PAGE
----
Australia Re-Establishes Domestic Missile Manufacturing Base

Credit: HIFIRE: Australia Ministry of Defense

Australia’s government will invest $761 million (AUS$1 billion) to create an industrial capability to manufacture missile and guided weapons for delivery to the domestic military and export markets, Prime Minister Scott Morrison said March 30. 

The Department of Defense will now select a foreign industry partner with an Australian presence to operate a manufacturing complex for a wide range of ground- and air-launched munitions, Morrison said. 

“Creating our own sovereign capability on Australian soil is essential to keep Australians safe, while also providing thousands of local jobs in businesses right across the defense supply chain,” Morrison added.

The move expands the Morrison government’s national strategy for defense manufacturing to include munitions. The strategy already prioritizes production of unmanned aircraft for the domestic market and advanced radar systems for export. The plan previously supported Boeing’s decision to design and build the Airpower Teaming System in Queensland.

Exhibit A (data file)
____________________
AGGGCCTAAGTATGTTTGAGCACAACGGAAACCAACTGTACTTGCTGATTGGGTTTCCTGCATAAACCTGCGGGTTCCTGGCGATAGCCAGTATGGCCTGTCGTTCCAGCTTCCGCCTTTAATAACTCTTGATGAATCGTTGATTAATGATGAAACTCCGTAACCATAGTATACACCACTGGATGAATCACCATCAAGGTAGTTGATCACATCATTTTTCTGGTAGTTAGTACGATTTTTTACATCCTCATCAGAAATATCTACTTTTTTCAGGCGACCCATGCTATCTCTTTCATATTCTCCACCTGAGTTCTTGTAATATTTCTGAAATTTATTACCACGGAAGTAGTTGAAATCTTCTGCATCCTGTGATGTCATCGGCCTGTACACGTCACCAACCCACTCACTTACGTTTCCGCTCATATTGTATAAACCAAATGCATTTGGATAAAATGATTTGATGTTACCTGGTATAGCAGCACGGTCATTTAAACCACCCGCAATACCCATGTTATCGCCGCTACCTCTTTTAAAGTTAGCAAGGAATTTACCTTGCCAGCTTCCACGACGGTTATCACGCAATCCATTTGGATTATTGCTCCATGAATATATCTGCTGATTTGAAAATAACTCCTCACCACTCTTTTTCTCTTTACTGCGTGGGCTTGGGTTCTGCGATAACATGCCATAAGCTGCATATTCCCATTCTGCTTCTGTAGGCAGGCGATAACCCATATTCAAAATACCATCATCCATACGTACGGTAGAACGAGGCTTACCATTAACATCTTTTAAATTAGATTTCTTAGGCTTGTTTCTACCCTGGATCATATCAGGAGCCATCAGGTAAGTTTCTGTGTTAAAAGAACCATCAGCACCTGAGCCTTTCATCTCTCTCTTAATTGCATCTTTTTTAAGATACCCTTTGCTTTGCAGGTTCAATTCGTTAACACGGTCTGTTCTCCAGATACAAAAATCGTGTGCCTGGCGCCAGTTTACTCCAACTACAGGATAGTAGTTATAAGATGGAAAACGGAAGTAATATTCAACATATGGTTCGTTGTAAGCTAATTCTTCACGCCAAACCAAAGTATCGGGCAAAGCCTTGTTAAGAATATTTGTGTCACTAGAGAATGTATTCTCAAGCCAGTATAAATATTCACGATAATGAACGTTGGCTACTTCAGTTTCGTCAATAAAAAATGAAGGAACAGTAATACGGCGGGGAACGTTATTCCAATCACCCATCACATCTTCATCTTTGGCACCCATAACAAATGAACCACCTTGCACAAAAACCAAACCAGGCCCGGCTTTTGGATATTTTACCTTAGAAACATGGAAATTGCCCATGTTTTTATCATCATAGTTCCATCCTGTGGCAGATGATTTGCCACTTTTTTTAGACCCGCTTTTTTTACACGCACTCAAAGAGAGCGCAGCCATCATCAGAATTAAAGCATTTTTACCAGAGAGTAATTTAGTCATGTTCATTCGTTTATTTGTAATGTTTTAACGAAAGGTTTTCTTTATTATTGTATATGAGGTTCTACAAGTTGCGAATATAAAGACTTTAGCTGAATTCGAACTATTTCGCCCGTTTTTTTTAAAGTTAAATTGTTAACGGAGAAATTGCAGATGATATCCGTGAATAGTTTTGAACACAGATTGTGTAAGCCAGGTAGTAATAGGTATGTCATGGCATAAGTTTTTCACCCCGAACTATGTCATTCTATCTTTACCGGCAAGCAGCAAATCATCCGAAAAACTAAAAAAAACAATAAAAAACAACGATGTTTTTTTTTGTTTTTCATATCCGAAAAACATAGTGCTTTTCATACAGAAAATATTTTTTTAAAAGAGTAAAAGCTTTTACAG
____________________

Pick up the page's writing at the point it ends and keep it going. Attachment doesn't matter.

Australia’s new push on missile manufacturing revives a 1960s-era industry that produced the Ikara anti-submarine missile and the Malkara anti-tank missile, with participation by the U.K. defense industry. More recently, Australia fielded and exported the locally developed Nulka decoy missile. 

In addition to license production of air-to-air and strike weapons, the new investment also is expected to support co-development with the U.S. military of a new generation of hypersonic strike missiles. 

In November, U.S. and Australian defense officials announced a new project called the Southern Cross Integrated Flight Research Experiment (SCIFIRE).

A goal of SCIFIRE is to pursue co-production opportunities for air-breathing, hypersonic weapons, building on the U.S.-Australian Hypersonic International Flight Research Experimentation program. 

In March, the U.S. Government Accountability Office clarified that SCIFIRE could serve as a bridge between the Hypersonic Air-breathing Weapon Concept experiment by DARPA and a follow-on, scramjet-powered cruise missile program. 

A DOD spokesman added that the bridge program also applies to potential joint U.S./Australian development of a new hypersonic missile. 

“It also establishes a bridge to our allied partners in that it brings Australia into a cooperative co-development effort with us for future hypersonic cruise missiles,” the spokesman said. 

Steve Trimble

Steve covers military aviation, missiles and space for the Aviation Week Network, based in Washington DC.